- No Shaun Wright-Phillips or Florent Malouda, and the cloned Michael Essien on the bench, which after Saturday is the least I’d have expected. Claudio Pizarro was also relegated to invisibility, which for me is always a good sign.
- Carlo Cudicini. Had bugger all to do bar the goal Derby scored, but I watched the whole game and counted around five up-field punts… all the rest being throws out or passes to an outfield player. Not once in the first half did he hoof the ball out… not once. I know I keep harping on about it, but it allows us to keep possession so much better. I for one, will not be overly pleased to see Petr Cech come back unless he’s seen the error of his long ball punts up the field.
- Joe Cole. Seriously Zola-esque, and on any other night would have been the absolute banker for Man of the Match. Terrorised Derby at every turn, and as poor as they were I reckon any defence would have been quaking.
- Super Frankie Lampard. As Limetreebower stated on his post match comment, his touch was exquisite, his runs superb, his tackling spot on, his passing world class and… well… you can’t knock four goals in one game. I will also say that his partnership with Michael Ballack is starting to bring me out in goosebumps. When these two really click, then everyone should be scared. Marvellous.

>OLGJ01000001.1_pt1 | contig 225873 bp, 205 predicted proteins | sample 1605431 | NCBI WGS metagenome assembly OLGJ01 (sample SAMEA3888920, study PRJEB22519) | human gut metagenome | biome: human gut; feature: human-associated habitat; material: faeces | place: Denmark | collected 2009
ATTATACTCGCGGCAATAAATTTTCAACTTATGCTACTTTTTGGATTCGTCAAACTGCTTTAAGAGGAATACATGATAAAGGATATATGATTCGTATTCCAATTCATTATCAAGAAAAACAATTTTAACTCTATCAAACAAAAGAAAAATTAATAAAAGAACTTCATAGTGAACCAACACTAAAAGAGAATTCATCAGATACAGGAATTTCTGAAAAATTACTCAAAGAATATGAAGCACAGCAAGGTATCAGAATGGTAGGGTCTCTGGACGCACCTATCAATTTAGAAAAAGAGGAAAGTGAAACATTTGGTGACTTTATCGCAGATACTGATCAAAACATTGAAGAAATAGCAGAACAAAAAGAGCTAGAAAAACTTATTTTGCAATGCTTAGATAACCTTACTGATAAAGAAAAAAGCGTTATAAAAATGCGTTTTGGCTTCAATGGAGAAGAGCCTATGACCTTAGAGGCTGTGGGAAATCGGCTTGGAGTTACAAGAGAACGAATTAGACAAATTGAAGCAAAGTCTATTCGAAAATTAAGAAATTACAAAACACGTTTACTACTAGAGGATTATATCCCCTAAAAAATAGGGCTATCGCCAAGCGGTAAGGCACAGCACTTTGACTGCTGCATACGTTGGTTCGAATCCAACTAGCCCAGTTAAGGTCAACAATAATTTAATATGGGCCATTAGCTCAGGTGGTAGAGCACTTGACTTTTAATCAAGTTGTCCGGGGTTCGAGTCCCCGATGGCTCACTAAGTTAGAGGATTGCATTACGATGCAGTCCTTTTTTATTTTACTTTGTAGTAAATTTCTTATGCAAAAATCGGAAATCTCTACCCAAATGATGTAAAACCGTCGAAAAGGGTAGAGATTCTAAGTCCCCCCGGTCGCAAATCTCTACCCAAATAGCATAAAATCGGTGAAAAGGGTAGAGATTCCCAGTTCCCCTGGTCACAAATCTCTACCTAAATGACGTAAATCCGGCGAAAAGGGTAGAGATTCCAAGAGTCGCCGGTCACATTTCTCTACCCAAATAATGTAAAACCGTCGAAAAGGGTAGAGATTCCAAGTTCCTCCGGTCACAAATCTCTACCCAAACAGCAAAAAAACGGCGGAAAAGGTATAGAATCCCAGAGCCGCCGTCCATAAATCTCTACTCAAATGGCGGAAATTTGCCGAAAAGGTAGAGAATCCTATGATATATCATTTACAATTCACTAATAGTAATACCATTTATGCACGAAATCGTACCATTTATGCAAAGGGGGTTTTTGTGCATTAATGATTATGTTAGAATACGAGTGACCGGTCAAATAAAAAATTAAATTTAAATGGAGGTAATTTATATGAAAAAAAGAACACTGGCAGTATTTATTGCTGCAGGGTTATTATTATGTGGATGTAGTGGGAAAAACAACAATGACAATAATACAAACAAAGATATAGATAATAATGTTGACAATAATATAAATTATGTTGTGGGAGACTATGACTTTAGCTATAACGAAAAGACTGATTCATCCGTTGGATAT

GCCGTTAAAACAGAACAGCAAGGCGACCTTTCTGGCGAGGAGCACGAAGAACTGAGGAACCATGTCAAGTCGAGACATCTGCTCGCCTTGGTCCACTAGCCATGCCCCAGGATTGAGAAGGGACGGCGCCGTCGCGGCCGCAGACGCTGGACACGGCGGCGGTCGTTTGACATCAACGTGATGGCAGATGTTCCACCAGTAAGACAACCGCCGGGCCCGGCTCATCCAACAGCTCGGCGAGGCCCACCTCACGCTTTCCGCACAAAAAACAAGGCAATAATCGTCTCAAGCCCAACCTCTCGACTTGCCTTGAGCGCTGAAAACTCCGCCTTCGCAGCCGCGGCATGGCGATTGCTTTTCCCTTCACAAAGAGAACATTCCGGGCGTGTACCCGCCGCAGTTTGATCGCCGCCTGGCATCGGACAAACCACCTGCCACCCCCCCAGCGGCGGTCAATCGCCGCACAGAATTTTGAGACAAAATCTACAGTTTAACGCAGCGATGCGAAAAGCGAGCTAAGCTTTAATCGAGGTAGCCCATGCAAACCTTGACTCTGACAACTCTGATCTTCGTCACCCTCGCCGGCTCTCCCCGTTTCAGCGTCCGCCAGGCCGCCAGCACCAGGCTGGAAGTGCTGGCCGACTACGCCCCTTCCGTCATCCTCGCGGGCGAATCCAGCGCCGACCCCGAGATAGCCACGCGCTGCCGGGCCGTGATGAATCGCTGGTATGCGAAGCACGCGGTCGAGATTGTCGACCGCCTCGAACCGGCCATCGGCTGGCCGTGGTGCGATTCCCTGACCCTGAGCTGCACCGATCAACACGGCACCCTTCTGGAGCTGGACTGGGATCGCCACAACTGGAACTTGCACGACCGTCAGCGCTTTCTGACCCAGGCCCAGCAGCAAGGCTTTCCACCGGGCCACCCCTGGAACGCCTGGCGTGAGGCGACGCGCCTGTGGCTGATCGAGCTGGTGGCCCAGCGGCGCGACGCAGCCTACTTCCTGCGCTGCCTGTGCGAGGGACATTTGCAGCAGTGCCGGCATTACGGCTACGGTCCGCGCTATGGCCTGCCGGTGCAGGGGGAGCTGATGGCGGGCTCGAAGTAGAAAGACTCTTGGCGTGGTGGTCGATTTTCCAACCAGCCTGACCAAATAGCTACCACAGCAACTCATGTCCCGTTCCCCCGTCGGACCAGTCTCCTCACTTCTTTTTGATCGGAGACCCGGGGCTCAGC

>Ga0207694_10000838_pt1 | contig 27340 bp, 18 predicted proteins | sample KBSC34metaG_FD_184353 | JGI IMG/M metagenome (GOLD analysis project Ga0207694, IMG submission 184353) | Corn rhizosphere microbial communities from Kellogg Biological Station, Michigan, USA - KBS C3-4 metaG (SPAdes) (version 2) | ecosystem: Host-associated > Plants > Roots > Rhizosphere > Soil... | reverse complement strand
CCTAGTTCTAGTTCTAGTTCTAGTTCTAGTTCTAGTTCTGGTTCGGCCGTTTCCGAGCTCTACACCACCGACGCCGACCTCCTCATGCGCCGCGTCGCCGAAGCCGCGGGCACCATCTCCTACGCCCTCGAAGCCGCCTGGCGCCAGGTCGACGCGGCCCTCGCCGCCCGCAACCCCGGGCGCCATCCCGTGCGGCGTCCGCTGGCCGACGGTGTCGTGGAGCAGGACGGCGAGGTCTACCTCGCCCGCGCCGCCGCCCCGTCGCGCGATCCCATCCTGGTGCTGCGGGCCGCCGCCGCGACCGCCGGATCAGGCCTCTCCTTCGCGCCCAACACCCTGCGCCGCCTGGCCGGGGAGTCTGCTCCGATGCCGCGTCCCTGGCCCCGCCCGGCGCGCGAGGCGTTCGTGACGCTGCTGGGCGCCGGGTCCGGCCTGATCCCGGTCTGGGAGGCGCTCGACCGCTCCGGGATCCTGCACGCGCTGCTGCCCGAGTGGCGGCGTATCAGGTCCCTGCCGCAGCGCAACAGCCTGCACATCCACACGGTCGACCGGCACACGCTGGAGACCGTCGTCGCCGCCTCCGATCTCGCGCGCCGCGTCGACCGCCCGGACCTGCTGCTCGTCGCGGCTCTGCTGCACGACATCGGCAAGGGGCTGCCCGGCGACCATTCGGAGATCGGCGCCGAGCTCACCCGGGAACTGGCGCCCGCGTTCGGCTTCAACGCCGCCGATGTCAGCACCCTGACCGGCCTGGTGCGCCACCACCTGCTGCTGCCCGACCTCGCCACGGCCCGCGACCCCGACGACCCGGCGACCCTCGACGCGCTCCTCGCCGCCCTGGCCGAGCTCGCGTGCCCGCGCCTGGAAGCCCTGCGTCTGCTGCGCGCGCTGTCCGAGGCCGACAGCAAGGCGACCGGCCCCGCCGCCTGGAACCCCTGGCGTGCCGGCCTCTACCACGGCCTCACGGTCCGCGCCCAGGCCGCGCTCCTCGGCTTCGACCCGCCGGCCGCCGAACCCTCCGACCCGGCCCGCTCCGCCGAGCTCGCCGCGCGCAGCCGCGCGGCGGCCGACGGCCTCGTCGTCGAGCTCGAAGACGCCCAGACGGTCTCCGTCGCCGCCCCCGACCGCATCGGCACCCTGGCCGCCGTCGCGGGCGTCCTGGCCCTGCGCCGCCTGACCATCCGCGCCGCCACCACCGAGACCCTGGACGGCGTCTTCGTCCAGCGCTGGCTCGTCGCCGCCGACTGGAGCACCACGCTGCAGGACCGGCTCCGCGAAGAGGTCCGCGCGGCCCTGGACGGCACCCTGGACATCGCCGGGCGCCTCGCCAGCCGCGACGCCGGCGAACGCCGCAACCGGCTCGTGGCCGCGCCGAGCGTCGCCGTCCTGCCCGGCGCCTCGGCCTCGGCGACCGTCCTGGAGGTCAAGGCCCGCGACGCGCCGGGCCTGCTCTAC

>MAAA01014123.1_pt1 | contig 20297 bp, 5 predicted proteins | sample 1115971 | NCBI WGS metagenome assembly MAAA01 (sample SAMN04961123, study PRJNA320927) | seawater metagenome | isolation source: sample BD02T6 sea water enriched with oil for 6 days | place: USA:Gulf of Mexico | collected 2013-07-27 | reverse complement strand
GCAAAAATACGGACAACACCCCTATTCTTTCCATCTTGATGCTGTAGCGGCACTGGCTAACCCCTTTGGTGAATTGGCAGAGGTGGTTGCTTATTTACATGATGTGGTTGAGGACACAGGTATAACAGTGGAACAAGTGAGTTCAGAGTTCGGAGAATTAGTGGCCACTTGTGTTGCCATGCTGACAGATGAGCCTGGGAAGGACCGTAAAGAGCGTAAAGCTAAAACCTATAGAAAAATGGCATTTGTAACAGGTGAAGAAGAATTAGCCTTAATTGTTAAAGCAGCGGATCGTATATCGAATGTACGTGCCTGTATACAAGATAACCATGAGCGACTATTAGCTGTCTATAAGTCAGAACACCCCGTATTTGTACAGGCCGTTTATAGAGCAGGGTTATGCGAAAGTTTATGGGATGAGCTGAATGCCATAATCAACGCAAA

- Ashley Cole. Magnificent on the wing, and very assured in defence, with great touches and an apparent resurgence in his confidence. Must be getting… ahem… plenty of exercise and his alleged reunification bout with Mrs Cole has put a spring in his step… well, let’s face it any red blooded man would be the same… wouldn’t they?
- Ricardo Carvalho. On this form, there isn’t a better centre-back at making those marauding runs up-field. If Roman Abramovich does nothing else he should make sure Percy stays with us.